Enjoy up to 50% Off + MORE! Code: MOMSHIP Ends: 4/23 Details

Inquiry Project: Hayley Weigum

Hello, you either have JavaScript turned off or an old version of Adobe's Flash Player. Get the latest Flash player.

Inquiry Project: Hayley Weigum - Page Text Content

S: Renaissance Europe: Black Death

FC: The Black Death | By: Hayley Weigum 800

1: The Black Plague Affecting the Renaissance | The black plague affected the renaissance extremely. When the black plague first hit Europe, about fifty-percent of it's population had been wiped out completely. Millions of people died, and Europe had no way to stop it. It took Europe about one-hundred and fifty years to recover its total population that had been lost. Therefore, this lead to famine outbreaks across Europe. People starved to death in their homes or on the streets. Villages were almost abandoned completely, and almost every person had no family or friends left alive. No one, no matter what social or political status they had, was safe from the black death.

2: Cholera and the black plague are indeed not related in any way. Cholera is th infection of the small intestine. It is caused from the bacteria called Vibrio Cholerae, and it releases a toxin that causes an increased release of water in the intestine, and it creates severe diarrhea. You pick it up from eating the food or water that is contaminated with the diarrhea of someone who is infected. Some of the symptoms include dry mouth, dry skin, glassy or sunken eyes, puking, and rapid heart rate. It mostly occurs because of poor sanitation, crowding, war, and famine. The black plague is a bubonic plague, which is the infection of the lymph nodes (a small ball shaped organ of the immune system, which are all around the body). It is caused from bacteria called Yersina Pestis, which infect the fleas of rats. The fleas then jump on humans and bite them, creating huge smooth, painful lumps called Bubos. They are commonly found on the groin, but it can be found on arm pits or the neck. The only thing that the black plague and cholera have in common is how the disease spreads quicker, due to lack of sanitation. Other than the spread of the diseases, cholera and the black plaque are not related. | Cholera Relating to the Black Plague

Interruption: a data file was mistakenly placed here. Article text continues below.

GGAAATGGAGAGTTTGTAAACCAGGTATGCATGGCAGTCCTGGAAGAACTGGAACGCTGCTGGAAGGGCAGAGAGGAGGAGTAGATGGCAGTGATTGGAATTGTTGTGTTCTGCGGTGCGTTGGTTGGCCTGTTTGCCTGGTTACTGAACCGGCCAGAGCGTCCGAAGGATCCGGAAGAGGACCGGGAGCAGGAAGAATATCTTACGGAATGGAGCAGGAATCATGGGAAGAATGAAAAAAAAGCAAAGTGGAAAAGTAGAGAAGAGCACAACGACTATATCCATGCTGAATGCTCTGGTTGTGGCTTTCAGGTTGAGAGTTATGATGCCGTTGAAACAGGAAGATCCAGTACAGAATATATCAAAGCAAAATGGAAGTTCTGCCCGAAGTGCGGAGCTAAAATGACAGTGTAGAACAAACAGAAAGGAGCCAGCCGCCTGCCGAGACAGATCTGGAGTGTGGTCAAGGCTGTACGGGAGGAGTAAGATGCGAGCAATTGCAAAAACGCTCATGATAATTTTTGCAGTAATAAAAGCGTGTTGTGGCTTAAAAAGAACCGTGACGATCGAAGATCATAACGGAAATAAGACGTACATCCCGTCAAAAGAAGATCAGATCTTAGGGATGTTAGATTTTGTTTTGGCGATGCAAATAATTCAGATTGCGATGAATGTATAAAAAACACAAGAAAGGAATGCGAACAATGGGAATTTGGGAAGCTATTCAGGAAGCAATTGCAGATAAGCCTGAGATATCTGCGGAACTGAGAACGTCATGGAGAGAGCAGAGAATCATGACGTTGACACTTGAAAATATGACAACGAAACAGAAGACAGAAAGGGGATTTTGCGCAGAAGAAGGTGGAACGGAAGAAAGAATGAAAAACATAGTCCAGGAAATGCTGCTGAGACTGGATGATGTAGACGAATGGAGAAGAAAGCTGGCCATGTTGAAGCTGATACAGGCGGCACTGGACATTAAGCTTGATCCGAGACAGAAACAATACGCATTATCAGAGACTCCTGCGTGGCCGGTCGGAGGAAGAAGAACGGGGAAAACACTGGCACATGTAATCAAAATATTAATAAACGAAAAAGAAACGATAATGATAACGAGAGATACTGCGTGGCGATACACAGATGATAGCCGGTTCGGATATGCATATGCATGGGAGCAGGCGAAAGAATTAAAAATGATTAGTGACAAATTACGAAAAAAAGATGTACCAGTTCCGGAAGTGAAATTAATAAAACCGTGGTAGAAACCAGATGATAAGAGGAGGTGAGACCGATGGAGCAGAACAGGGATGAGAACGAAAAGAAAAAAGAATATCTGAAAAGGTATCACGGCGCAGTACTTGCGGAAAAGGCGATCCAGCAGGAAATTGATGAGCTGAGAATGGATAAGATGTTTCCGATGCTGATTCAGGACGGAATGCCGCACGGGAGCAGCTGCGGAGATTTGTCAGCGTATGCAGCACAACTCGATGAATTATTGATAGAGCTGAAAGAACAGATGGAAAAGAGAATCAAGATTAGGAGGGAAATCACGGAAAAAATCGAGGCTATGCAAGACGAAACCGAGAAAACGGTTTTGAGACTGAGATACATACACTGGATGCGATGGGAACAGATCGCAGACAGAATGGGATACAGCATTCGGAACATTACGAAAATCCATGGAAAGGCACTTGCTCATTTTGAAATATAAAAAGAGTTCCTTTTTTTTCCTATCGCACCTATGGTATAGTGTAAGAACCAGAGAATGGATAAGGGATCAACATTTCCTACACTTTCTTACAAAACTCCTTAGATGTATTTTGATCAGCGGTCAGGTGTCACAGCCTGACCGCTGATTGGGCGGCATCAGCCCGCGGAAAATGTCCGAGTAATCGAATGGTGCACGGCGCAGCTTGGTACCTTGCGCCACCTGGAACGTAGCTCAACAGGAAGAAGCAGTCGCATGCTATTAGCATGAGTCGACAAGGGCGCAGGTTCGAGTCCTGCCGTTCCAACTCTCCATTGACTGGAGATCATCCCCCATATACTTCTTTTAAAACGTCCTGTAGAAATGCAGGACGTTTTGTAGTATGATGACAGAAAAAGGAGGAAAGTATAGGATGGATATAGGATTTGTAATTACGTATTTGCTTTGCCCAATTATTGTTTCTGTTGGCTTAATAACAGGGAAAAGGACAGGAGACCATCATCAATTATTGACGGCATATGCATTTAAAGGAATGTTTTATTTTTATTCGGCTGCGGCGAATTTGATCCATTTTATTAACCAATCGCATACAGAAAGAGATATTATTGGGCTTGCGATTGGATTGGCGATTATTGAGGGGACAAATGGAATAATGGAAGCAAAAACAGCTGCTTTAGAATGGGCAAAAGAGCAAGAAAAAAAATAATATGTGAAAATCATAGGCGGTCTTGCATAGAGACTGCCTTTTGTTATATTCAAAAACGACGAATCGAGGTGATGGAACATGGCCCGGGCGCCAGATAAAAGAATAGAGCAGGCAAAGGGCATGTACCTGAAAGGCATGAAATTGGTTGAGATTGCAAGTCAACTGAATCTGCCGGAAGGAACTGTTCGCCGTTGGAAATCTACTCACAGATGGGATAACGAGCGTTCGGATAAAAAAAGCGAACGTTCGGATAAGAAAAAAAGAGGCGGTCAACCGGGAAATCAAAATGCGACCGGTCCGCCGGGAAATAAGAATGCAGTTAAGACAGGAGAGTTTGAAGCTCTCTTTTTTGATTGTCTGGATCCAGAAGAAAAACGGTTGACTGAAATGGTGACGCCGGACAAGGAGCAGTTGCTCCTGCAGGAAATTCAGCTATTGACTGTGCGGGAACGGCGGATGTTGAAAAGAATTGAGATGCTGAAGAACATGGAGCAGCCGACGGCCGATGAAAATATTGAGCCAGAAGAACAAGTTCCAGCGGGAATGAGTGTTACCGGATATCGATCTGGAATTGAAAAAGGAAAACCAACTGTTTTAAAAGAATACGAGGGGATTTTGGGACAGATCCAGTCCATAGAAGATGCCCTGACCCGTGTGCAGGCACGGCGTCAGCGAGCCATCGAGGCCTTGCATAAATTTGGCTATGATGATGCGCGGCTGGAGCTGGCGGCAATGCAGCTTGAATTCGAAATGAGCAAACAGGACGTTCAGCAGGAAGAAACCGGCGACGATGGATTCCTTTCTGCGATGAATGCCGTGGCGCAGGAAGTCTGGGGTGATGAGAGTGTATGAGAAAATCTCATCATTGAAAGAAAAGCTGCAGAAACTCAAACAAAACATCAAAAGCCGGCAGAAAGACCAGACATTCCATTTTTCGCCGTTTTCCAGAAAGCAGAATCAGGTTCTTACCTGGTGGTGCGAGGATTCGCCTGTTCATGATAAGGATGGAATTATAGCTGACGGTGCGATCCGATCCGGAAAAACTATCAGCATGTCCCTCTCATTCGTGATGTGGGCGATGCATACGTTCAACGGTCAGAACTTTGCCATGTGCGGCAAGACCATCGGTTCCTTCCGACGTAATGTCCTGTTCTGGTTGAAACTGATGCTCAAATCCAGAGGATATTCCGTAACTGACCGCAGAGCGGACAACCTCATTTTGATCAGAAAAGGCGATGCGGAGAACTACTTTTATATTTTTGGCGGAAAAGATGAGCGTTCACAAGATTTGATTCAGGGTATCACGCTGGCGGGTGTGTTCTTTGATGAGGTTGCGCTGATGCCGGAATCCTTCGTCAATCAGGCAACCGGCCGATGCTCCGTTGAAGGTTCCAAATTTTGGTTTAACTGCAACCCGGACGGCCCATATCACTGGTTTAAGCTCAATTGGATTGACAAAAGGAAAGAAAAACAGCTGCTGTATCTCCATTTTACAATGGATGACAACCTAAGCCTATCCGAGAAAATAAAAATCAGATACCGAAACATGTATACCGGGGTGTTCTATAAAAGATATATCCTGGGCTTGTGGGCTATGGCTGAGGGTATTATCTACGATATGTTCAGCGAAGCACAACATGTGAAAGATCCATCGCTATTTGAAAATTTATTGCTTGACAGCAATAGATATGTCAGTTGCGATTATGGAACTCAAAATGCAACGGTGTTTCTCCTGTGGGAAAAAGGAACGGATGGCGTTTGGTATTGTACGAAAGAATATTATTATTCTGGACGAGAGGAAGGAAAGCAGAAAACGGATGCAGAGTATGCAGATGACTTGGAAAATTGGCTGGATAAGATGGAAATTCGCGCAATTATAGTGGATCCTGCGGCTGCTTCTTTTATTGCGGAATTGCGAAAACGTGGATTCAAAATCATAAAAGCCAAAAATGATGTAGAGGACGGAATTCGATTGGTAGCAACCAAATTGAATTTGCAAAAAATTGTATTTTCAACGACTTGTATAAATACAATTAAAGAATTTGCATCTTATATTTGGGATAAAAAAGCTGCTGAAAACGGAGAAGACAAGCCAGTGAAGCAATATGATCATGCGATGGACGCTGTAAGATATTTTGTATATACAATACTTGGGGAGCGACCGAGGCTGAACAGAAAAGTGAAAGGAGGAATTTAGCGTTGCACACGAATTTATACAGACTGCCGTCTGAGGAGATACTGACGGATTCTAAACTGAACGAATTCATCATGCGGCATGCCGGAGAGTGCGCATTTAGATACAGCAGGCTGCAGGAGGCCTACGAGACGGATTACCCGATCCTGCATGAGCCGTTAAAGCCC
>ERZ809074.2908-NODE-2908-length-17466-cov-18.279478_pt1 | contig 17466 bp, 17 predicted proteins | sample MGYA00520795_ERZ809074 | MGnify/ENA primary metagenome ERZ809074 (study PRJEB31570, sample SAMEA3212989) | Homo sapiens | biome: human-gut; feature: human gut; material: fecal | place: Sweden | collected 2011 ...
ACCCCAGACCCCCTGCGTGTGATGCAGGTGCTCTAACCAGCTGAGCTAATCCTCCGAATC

3: The Importance of the Black Plague | The black plague was a very important event in the renaissance era. When the black plague hit, it killed millions of people. Europe's total population had decreased about 60%, and in cities, about 90% of people died. It affected the people on the country side, who had to urbanize themselves and move to cities. Art, science, literature, and mathematics were forgotten for centuries because people had to fight to stay alive from the plague or from famine. It became less and less important every time the plague hit. Bodies and bodies of people were left to rot and decay on the streets, and did not have proper burials, since there wasn't enough of the living to bury all of them. The black plague hit Europe about six times between 1347 and 1410, and the total amount of outbreaks lasted until the 1700's The black plague played a huge role of importance.

Sizes: mini|medium|large|gargantuous
Hayley Kate Weigum
  • By: Hayley K.
  • Joined: almost 7 years ago
  • Published Mixbooks: 0
No contributors

About This Mixbook

  • Title: Inquiry Project: Hayley Weigum
  • Tags: None
  • Started: almost 7 years ago
  • Updated: over 6 years ago